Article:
OECD Welcomes Dutch Efforts To Counter BEPS
The OECD has welcomed efforts by the Dutch Government to tackle base erosion and profit shifting but called for the overall tax regime to be simplified, including in area of value-added tax.
In its latest Economic Report on the Netherlands, the OECD said that the Government is attempting to change the country’s image as a low-tax conduit jurisdiction with extensive proposals to prevent BEPS.
“In the past, the Netherlands has been considered to be an important jurisdiction for multinational corporations, which created a reputational issue linked to aggressive tax planning,” the report observed. “Dutch tax rules, designed for avoiding double taxation, are used by companies that engage in tax planning, as suggested by high levels of dividend, royalty, and interest payments made via the Netherlands.”
“The Netherlands has, however, made significant progress to contain base erosion and profit shifting, in line with OECD recommendations,” the report continued. “A new policy agenda to tackle tax evasion and avoidance was recently sent to Parliament by the Dutch State Secretary for Finance to overturn the Dutch reputation of leniency towards BEPS by multinationals.”
In February 2018, the Dutch Government announced a comprehensive package of tax anti-avoidance proposals designed to bring the jurisdiction’s rules into line with new European Union anti-avoidance laws and fulfill its obligations under the international BEPS agenda. These include implementing the first and second EU anti-tax avoidance directives in 2019 and 2020, respectively.
These measures are being balanced against other proposals to improve the Netherlands’ tax competitiveness, including a gradual reduction in the rate of corporate tax from 25 to 21 percent, with the 20 percent lower rate of corporate tax on profits up to EUR200,000 (USD232,700) to be lowered to 16 percent.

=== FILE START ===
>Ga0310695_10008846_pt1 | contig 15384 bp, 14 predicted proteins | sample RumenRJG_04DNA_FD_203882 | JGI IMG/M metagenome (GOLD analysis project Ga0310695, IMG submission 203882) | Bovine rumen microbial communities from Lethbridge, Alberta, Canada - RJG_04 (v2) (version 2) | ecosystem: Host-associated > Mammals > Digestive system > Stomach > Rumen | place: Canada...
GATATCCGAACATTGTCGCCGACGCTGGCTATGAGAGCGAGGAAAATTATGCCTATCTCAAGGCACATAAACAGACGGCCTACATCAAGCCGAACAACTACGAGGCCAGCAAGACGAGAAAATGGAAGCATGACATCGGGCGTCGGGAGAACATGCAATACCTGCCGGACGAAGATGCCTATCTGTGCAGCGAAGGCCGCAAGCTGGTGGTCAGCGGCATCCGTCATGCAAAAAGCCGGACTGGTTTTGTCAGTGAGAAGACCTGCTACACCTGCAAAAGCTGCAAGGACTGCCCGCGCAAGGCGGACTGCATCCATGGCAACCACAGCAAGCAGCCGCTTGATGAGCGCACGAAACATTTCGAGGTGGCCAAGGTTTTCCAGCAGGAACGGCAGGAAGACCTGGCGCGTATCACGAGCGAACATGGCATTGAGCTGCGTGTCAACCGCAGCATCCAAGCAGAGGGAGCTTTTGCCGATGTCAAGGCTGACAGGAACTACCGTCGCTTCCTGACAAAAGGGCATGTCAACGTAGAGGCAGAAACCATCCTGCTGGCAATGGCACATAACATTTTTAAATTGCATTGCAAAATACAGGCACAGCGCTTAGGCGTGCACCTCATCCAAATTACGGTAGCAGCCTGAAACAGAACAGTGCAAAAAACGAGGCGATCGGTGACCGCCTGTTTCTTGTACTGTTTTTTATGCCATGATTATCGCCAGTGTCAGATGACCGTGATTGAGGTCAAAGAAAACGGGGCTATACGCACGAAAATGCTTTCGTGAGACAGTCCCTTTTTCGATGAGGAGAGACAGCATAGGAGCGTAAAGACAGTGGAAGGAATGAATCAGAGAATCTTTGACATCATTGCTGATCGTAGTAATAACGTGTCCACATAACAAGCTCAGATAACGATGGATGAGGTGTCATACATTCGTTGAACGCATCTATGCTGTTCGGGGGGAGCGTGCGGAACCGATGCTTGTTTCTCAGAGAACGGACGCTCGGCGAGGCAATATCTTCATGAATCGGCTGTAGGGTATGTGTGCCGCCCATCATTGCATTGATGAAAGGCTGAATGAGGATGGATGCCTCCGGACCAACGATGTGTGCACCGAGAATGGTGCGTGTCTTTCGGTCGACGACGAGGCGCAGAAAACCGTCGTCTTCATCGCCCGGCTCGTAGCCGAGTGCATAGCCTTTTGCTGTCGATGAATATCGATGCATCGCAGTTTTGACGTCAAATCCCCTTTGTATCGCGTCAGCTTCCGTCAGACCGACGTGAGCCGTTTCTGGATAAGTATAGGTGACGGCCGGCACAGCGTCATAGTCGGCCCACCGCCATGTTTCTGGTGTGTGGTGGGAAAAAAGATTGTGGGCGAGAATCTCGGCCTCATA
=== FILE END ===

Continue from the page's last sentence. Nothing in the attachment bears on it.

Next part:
The report also noted that the Netherlands has made substantial progress towards implementing the OECD’s specific BEPS recommendations.
“The Netherlands has started to implement the BEPS measures in a comprehensive way,” the OECD said. “It has effectively started to exchange information on tax rulings with its partners, and none of the Netherlands’ preferential tax regimes have been considered as harmful, in line with BEPS Action 5 on harmful tax practices. In this regard, the new Dutch innovation box also follows the internationally agreed nexus approach. On Country-by-Country reporting, and in line with BEPS Action 13, the Netherlands has the domestic legal framework in place (it has signed the Multilateral Competent Authority Agreement for the automatic exchange of Country-by-Country reports) and has activated its information exchange network, ahead of the first exchanges which will start in 2018.”
While the Government plans to extend the dividend tax exemption to outbound payments to non-EU and non-EEA jurisdictions with a tax treaty with the Netherlands, the OECD welcomed the fact that the measures will be accompanied by measures that deny the zero rate in case of abusive situations or of distributions to low-tax jurisdictions.
In the area of VAT, the report said, to help simplification efforts, the dual VAT rates should be streamlined to reduce inefficiencies in the tax system. It suggested that this could be achieved by phasing out the lower rate.
“Reduced rates have been found to be a poor instrument to support low-income households and the negative impact of an increased lower VAT rate on low-income households could be offset by targeted transfers,” the report said.
In 2019, the lower rate of VAT will be increased from six percent to nine percent with the standard VAT rate to remain on hold at 21 percent.
Looking at the overall tax system, the OECD recommended that reforms should address the discrepancies in tax treatment of different work contracts, broaden the tax base, and reduce the overall tax complexity.
“A high marginal tax wedge provides strong disincentives for workers to increase the number of hours, including low-income individuals. Tax expenditures lower taxes for households and companies by EUR18.5bn (three percent of GDP) per year, but often benefit richer households, and do not have the envisaged effect or have not been evaluated,” the report said.
“The government should undertake a thorough review of the multiple tax deductions, with an aim of simplifying the system as a whole,” it concluded.